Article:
I don't care for RIR either. My RIR pullet is a meany pants to everyone but her buddy BSL. In my zone 4 climate, I'm choosing pea or rose comb birds. My very small flock started out with RIR, BSL, (because a friend gave me eggs) EE, and Dominiques. Unfortunately the Dominiques ended up all being roosters, so I'll start some of them again this spring. I love the Dominique personality. EE are a bit stand offish, but I love their quirky personalities as well. Interestingly, when the girls all started laying at 16 - 17 weeks, the brown egg layers were more productive than the EE, and continued through the summer. Now that the weather is colder, the EE have taken the lead in productivity. I have heard that heritage RIR are much milder tempered.
    Last edited: Nov 10, 2013
  8. Folly's place

    Folly's place True BYC Addict

    Sep 13, 2011
    southern Michigan
    I'd recommend that you get a mixed group of chicks; try some of several breeds that appeal to you, and see what you really like. Single combs are less cold friendly, hatchery birds will tend to be smaller that breed standards, but more likely to have Marek's vaccine available. Some breeds are more likely to have mellow cocks, others not so much. Egg color variety is also fun, and different breeds of hens may molt at different times, which helps keeping those eggs coming. Australorps, Wyandottes, Chanteclers, all lovely. Ameracaunas or EEs give those blue or green eggs, and non-hatchery Marans or Welsummers lay dark eggs. Salmon Favorelles are sweet and beautiful, but if you're doing RIRs or othe more aggressive breeds, they will get picked on. I've loved my Speckled Sussex hens, so very friendly, but mixed results with the cocks; one nice, two aggressive. Have fun! Mary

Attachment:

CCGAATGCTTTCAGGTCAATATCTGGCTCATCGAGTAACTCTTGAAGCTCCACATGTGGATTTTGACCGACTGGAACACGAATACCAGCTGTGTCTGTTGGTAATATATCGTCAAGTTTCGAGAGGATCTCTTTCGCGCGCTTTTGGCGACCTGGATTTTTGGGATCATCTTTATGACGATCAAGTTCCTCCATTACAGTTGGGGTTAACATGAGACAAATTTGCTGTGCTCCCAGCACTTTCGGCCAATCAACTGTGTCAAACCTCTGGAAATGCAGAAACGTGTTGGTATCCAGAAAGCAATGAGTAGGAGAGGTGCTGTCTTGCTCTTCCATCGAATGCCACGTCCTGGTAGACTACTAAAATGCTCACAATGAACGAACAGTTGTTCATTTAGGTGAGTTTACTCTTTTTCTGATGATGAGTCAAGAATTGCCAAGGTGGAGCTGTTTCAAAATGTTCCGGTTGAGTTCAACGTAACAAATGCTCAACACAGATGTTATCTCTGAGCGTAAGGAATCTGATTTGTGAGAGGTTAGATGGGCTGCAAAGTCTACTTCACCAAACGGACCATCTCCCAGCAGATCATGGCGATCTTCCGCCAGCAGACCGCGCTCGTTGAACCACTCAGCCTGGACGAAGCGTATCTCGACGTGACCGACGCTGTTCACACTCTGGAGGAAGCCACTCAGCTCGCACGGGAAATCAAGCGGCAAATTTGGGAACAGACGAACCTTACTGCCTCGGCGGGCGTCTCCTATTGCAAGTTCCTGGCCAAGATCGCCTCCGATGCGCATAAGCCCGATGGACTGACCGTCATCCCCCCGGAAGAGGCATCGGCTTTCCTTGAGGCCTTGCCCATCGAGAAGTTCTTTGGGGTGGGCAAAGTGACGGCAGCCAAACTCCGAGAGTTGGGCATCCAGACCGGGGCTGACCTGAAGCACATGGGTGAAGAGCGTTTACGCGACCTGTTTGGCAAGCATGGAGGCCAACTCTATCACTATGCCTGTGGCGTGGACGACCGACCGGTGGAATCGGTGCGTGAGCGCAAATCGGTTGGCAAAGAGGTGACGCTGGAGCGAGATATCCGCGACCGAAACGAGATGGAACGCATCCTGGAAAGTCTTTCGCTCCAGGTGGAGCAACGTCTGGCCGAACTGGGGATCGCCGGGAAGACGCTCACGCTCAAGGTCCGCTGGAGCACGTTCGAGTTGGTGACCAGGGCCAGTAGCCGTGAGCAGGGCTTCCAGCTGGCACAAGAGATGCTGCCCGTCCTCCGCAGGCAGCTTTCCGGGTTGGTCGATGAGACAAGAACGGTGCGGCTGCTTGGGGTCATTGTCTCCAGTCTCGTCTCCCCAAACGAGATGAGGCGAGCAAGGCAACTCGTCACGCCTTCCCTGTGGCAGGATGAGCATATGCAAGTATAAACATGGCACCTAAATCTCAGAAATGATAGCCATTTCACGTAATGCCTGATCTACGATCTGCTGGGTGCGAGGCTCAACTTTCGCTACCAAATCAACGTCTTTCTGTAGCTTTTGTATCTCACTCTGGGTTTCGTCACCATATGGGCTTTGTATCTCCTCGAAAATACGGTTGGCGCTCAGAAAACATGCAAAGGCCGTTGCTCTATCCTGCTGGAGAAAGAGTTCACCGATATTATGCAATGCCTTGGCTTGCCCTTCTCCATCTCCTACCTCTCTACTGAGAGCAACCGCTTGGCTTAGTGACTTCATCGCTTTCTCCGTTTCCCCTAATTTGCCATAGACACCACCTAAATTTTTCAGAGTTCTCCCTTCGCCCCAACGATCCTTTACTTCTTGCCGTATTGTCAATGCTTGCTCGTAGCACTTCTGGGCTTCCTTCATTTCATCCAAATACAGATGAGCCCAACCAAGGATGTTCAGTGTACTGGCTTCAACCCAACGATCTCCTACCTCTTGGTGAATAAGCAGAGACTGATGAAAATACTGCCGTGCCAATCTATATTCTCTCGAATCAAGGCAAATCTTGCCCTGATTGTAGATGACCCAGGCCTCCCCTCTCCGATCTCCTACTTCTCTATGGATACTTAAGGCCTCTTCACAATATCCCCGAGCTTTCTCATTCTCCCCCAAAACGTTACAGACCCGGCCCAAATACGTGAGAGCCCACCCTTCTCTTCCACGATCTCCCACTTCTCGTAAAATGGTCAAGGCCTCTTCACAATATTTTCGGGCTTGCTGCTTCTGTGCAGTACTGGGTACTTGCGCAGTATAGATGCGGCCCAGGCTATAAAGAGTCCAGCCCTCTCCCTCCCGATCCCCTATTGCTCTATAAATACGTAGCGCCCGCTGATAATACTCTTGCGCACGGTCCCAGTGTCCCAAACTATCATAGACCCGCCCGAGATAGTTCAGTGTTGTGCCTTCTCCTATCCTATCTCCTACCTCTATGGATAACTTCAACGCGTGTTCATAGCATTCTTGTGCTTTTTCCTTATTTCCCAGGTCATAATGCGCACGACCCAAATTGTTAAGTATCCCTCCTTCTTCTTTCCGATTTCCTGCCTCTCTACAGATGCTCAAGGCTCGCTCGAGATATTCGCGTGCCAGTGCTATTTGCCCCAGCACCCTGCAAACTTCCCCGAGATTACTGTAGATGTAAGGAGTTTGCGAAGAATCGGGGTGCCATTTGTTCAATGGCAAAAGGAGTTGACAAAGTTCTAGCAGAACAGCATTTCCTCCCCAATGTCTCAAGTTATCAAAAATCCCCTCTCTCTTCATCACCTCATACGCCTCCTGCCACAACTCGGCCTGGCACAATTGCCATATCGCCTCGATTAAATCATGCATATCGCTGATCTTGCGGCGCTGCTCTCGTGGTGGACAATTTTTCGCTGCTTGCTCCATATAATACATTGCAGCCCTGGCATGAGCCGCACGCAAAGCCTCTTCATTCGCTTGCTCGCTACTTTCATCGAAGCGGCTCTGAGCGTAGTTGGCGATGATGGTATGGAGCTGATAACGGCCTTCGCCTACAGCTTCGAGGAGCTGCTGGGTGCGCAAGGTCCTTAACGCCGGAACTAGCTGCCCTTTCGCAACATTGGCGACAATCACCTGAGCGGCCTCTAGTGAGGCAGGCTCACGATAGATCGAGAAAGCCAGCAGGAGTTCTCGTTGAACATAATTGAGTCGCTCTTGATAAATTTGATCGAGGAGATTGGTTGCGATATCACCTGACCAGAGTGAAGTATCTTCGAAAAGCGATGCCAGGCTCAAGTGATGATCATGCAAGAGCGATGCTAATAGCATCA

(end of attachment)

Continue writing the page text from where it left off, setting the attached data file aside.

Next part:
9. donrae

    donrae Hopelessly Addicted Premium Member

    Jun 18, 2010
    Southern Oregon
    My first thought reading the OP was buckeyes or wyandottes.

    I also agree with the Folly's idea of getting a variety of breeds. For a first flock, just starting out, this sounds like a pretty good idea. If you want to dedicate to a specific breed later, you can always sell the other breed birds.
  10. WalkingOnSunshine

    WalkingOnSunshine Overrun With Chickens

    Apr 8, 2008
    I definitely agree with this. You'll be surprised after a few years by how different what you like is from what you thought you'd like when you looked through the catalogs.

    I also agree with folks who said Plymouth Rocks--there are lots of colors to choose from, and they do have a little meat on them. Be wary of hatchery-quality Barred Rocks, though, as some hatcheries have been crossing in some Leghorn to get the egg numbers up, and the resulting bird doesn't have much meat on it.

    Marans are big, friendly, meaty birds, and Wyandottes are awesome, with lots of colors to choose from.

    Get 3-5 chicks of each of several different types, raise them for two years, and see what you think. For instance, we'd heard so much about Buff ORps and Speckled Sussex, but we didn't like either of those breeds--slow growing, poor layers. We think the Wyandottes and Rocks are so pretty, but they don't lay well enough for us to keep in the flock. Etc., etc.

    We thought we'd only have heritage birds, but after having chickens for many year now, have settled down to only a few breeds: Sex Links, white Leghorns, Marans, EEs, and Ameraucanas. We keep Dark Cornish as broody mamas and don't expect many eggs out of them. And we get quite a few "barnyard mix," of course!
    Last edited: Nov 11, 2013